Mostly followed this one to the letter. I didn't have rye flour or hot sauce - just used more all-purpose flour instead of rye, and omitted the hot sauce. It turned out pretty well! I also did not have a stand mixer, so just mixed and kneaded by hand. The bread itself was very fluffy. I ran into the problem of how long to let it rise because I made it earlier then I probably needed to, so it ended up rising in the bread pan for about 2 hours. It was not as fully flavored as I expected. Next time I think instead of making it as a stack, I will make it into a roll by spreading the sauce and cheese across the whole dough when it's spread out and then rolling it. I'm not quite sure how to increase the flavor of the cheese/seasoning - I think it might just take some playing around. Definitely will make it again!

Pumpkin Spice Cupcakes with Cinnamon Cream Cheese Frosting


  • 2 1/4 cups all-purpose flour
  • 1 teaspoon ground cinnamon
  • 1/2 teaspoon ground nutmeg
  • 1/2 teaspoon ground ginger
  • 1/2 teaspoon ground cloves
  • 1/2 teaspoon ground allspice
  • 1/2 teaspoon salt
  • 1 tablespoon baking powder
  • 1/2 teaspoon baking soda
  • 1/2 cup butter, softened
  • 1 cup white sugar
  • 1/3 cup brown sugar
  • 2 eggs, room temperature
  • 3/4 cup milk
  • 1 cup pumpkin puree
  • Cinnamon Cream Cheese Frosting
  • 1 (8 ounce) package cream cheese, softened
  • 1/4 cup butter, softened
  • 3 cups confectioners' sugar
  • 1 teaspoon vanilla extract
  • 1 teaspoon ground cinnamon


  1. Preheat an oven to 375 degrees F (190 degrees C). Grease 24 muffin cups, or line with paper muffin liners. Sift together the flour, 1 teaspoon cinnamon, nutmeg, ginger, clove, allspice, salt, baking powder, and baking soda; set aside.
  2. Beat 1/2 cup of butter, the white sugar, and brown sugar with an electric mixer in a large bowl until light and fluffy. The mixture should be noticeably lighter in color. Add the room-temperature eggs one at a time, allowing each egg to blend into the butter mixture before adding the next. Stir in the milk and pumpkin puree after the last egg. Stir in the flour mixture, mixing until just incorporated. Pour the batter into the prepared muffin cups.
  3. Bake in the preheated oven until golden and the tops spring back when lightly pressed, about 25 minutes. Cool in the pans for 5 minutes before removing to cool completely on a wire rack.
  4. While the cupcakes are cooling, make the frosting by beating the cream cheese and 1/4 butter with an electric mixer in a bowl until smooth. Beat in the confectioners' sugar a little at a time until incorporated. Add the vanilla extract and 1 teaspoon ground cinnamon; beat until fluffy. Once the cupcakes are cool, frost with the cream cheese icing.

I'm going back and forth about this recipe. But since I didn't follow it directly, I'm not sure whether it's the recipe itself that needs some work, or my changes! :p First change, based on reviews, was to substitute the butter for vegetable oil - apparently for moist cupcakes, you NEVER use butter, only oil. Who knew. Also based on reviews, I increased the amount of pumpkin added by about 3/4 of a cup. On my own personal taste, I increased the nutmeg/cinnamon/all spice in the batter probably by almost double after the test taste before baking (I sprinkled it in, so I'm not sure exact measurements).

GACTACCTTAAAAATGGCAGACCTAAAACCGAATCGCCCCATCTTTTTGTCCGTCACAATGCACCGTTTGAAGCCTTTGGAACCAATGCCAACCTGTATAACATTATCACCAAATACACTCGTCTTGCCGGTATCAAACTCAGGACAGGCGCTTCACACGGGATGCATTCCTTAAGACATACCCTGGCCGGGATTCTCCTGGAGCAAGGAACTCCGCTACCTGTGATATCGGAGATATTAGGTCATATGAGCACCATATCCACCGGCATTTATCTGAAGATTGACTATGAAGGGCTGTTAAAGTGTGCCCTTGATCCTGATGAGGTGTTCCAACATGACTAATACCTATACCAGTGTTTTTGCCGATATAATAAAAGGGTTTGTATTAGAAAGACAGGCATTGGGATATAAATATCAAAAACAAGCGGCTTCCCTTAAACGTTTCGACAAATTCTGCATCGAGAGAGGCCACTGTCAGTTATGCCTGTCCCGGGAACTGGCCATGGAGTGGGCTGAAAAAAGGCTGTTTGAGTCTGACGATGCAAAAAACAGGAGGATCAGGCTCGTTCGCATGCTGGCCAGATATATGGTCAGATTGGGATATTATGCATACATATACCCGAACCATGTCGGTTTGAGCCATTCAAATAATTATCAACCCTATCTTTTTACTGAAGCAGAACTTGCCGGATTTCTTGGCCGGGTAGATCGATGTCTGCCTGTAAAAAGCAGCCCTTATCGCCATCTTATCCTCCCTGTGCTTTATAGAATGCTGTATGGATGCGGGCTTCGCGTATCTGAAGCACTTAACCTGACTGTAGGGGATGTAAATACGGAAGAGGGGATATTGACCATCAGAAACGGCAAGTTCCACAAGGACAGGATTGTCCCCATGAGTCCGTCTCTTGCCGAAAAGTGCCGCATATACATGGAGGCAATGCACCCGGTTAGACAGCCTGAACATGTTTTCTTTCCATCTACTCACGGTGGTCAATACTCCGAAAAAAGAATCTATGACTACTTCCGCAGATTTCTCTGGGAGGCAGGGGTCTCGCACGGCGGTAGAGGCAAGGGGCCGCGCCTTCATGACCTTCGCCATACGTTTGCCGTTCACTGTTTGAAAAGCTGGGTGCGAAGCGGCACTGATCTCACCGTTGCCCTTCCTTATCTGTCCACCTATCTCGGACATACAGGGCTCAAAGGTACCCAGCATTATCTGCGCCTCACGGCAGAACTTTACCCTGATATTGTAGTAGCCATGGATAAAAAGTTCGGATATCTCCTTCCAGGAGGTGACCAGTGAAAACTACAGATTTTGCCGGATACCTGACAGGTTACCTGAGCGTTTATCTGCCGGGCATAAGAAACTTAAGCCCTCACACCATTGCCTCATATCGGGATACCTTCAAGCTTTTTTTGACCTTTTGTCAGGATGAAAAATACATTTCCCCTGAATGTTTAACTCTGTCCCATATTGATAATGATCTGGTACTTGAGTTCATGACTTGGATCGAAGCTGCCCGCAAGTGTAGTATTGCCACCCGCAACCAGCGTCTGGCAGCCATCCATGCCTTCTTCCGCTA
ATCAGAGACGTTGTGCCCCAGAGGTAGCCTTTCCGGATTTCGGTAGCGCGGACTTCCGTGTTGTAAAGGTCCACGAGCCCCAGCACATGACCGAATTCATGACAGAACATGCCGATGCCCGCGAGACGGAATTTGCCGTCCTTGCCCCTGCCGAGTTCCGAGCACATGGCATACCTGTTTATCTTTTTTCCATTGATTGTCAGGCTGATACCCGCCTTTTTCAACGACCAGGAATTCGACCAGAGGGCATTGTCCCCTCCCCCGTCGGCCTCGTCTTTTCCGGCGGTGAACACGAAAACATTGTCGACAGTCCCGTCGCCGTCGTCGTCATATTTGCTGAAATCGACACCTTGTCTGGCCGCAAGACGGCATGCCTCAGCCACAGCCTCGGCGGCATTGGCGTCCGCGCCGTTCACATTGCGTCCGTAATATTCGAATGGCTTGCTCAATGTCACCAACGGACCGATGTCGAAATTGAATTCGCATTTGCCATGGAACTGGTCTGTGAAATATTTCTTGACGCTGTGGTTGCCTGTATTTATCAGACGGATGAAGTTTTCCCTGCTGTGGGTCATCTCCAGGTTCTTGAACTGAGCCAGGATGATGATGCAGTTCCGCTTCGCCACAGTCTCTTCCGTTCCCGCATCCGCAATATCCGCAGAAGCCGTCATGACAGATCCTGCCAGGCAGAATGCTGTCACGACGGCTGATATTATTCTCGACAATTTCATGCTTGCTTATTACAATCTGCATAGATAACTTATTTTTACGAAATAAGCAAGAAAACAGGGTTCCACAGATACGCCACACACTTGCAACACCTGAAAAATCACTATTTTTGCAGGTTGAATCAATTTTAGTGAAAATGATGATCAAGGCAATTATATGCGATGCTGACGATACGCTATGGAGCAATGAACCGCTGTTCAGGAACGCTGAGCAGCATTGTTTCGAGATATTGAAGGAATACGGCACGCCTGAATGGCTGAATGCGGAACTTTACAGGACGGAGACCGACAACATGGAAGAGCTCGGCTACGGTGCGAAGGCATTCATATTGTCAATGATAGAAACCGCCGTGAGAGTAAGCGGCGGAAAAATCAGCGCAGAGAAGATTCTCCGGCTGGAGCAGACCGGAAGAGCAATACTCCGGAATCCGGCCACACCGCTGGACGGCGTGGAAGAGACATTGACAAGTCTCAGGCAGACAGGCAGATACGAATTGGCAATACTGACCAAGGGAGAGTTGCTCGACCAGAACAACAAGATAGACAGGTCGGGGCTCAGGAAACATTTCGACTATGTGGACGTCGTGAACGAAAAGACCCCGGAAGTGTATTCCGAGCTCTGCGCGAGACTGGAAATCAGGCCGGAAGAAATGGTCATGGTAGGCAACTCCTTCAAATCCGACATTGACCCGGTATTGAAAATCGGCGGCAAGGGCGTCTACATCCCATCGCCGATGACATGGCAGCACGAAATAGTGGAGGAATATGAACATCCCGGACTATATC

The cupcakes came out with great flavor, but were VERY dense. I may go back to using butter and decrease the pumpkin next time to see if they come out a little fluffier. The frosting was pretty good, though I like a bit more cream cheese in the cream cheese to powdered sugar ratio, so I may shift that around a bit. The cinnamon added a fun color and brought out more of the pumpkin flavor of the cupcakes. 

Factoid of the day: I loooooove naps. Most of the time, as long as I HAVE extra time (I don't really do naps under pressure of a time crunch) it's so nice to just lay there and doze, even if I don't actually sleep. I usually will read for about 20-30 minutes and then doze for about an hour or so. I'm in this quandary place of reading - I'm reading a book that I really like, but am not flying through, but I just went the library yesterday and now have 7 new possibilities to read next! Part of me wants to read one of my new books (All My Patients Kick and Bite by Jeff Wells), and part of me is enjoying the book I'm reading (A Northern Light by Jennifer Donnelly). 
I went through a phase about a year ago when I read nothing but animal books, mostly collections of short stories written by vet's about their patients and clients. So this new Jeff Wells book has gotten me thinking about getting back into that phase, but we'll see. All that to say that I'm excited to read it. Crazy clients and unique animals make me smile (as long as the crazy clients are can be observed from a farrrrr distance! :P) and even though I live it every week day, it's fun to read about someone ELSE living it! 
I've decided that if I were to write a book, it would be comedic non-fiction, an anthology of sorts. My current ideas are either crazy client/animal stories from work or listening to the Bible on shuffle, in the style of A Year of Living Biblically. Either one could be fun. I'll let you know if I ever actually start working on this. :P